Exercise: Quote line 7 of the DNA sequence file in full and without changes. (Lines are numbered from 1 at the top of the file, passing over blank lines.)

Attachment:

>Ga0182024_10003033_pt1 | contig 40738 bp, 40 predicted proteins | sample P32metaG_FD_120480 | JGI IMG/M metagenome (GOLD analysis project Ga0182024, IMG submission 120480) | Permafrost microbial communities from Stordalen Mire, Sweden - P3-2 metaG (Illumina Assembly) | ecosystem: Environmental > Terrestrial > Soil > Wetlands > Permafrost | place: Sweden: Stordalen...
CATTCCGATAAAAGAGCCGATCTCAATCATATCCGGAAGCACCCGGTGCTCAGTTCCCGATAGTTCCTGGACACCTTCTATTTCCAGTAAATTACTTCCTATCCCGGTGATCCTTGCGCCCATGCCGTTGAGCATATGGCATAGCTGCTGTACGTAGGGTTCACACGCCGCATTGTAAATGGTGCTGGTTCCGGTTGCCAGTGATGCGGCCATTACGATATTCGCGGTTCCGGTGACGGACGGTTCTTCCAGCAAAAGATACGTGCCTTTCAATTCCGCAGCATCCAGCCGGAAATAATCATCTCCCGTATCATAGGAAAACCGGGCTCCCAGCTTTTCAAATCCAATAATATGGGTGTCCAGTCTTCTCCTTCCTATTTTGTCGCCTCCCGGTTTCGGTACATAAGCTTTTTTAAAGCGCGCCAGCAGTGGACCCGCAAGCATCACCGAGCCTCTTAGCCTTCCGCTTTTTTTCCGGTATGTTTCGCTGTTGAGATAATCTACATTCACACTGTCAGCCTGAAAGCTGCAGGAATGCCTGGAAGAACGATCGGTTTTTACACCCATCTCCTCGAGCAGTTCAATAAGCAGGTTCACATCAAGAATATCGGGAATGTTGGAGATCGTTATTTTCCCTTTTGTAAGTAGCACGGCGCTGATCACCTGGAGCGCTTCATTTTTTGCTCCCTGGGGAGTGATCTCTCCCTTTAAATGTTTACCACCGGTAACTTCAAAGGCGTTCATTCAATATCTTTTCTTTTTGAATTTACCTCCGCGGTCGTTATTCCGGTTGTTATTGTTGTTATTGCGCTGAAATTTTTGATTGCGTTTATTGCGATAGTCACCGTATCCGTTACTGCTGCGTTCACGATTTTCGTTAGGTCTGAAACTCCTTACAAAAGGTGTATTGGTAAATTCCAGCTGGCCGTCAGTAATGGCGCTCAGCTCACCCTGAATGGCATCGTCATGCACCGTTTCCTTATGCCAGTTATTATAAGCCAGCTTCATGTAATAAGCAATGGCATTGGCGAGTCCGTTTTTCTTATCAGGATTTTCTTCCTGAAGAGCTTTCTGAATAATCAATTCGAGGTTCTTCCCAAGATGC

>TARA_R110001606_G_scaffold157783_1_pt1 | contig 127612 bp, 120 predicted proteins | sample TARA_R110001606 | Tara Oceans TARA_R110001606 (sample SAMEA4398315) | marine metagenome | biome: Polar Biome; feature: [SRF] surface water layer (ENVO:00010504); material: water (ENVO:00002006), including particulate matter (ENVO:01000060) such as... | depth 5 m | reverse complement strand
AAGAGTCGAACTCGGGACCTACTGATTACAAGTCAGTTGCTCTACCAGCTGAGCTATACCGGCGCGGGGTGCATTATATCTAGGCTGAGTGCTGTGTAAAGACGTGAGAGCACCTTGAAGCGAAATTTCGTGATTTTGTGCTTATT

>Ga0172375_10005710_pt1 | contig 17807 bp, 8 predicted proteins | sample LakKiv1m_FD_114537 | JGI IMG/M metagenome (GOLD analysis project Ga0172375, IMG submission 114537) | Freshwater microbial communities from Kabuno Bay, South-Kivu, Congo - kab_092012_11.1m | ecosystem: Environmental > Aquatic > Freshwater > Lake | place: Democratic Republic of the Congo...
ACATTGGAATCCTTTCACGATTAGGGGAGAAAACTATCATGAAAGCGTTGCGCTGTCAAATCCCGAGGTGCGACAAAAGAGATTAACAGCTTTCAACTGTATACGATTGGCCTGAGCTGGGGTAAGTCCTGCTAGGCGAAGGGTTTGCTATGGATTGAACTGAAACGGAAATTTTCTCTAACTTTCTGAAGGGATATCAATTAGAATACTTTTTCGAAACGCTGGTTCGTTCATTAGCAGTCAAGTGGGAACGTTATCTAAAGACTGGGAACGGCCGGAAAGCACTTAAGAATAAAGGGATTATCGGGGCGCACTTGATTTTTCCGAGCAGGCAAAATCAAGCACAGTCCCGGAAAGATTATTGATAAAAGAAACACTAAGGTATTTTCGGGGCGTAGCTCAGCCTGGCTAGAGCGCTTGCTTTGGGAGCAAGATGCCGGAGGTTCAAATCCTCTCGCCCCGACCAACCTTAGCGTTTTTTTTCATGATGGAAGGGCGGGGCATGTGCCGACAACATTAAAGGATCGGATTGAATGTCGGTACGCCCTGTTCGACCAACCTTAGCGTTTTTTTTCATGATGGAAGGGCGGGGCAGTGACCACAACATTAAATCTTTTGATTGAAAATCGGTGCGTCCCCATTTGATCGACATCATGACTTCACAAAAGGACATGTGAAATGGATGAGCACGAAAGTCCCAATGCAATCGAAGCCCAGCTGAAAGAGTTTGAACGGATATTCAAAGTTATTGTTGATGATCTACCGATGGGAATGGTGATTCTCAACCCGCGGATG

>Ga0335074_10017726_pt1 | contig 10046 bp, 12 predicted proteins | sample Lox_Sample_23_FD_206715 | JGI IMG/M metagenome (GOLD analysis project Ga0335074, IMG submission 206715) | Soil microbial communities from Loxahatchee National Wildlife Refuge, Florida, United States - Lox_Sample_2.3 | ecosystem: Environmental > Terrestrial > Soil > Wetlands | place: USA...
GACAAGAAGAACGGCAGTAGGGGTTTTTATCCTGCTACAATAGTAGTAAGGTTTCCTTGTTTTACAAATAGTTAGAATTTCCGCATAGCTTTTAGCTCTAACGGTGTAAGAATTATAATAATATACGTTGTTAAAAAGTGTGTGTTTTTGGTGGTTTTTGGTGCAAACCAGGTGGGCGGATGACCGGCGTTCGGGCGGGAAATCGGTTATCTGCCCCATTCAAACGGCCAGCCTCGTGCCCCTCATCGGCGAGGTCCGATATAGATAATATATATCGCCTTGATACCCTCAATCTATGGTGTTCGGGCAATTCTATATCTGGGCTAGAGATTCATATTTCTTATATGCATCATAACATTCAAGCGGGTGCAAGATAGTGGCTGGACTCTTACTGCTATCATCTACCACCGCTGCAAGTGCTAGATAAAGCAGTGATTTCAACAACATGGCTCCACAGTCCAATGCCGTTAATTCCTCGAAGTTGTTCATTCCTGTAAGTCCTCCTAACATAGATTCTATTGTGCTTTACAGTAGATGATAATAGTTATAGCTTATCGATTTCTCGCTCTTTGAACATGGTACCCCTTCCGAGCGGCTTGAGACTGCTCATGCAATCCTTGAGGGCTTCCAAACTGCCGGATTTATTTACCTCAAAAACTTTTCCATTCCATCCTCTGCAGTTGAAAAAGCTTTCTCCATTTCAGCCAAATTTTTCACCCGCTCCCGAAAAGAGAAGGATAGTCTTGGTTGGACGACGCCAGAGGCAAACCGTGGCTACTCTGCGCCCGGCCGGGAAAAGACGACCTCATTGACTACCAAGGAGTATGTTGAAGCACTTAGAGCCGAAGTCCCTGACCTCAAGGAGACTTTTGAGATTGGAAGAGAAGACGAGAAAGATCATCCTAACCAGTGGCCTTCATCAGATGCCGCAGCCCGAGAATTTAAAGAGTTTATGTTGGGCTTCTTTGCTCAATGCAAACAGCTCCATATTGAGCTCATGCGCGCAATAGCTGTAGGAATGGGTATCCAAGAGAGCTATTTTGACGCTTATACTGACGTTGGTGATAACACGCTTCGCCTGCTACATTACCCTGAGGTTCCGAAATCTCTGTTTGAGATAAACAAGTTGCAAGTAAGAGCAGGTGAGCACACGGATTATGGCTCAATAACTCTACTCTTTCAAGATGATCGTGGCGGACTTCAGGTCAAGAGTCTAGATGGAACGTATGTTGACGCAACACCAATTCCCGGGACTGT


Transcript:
>Ga0335074_10017726_pt1 | contig 10046 bp, 12 predicted proteins | sample Lox_Sample_23_FD_206715 | JGI IMG/M metagenome (GOLD analysis project Ga0335074, IMG submission 206715) | Soil microbial communities from Loxahatchee National Wildlife Refuge, Florida, United States - Lox_Sample_2.3 | ecosystem: Environmental > Terrestrial > Soil > Wetlands | place: USA...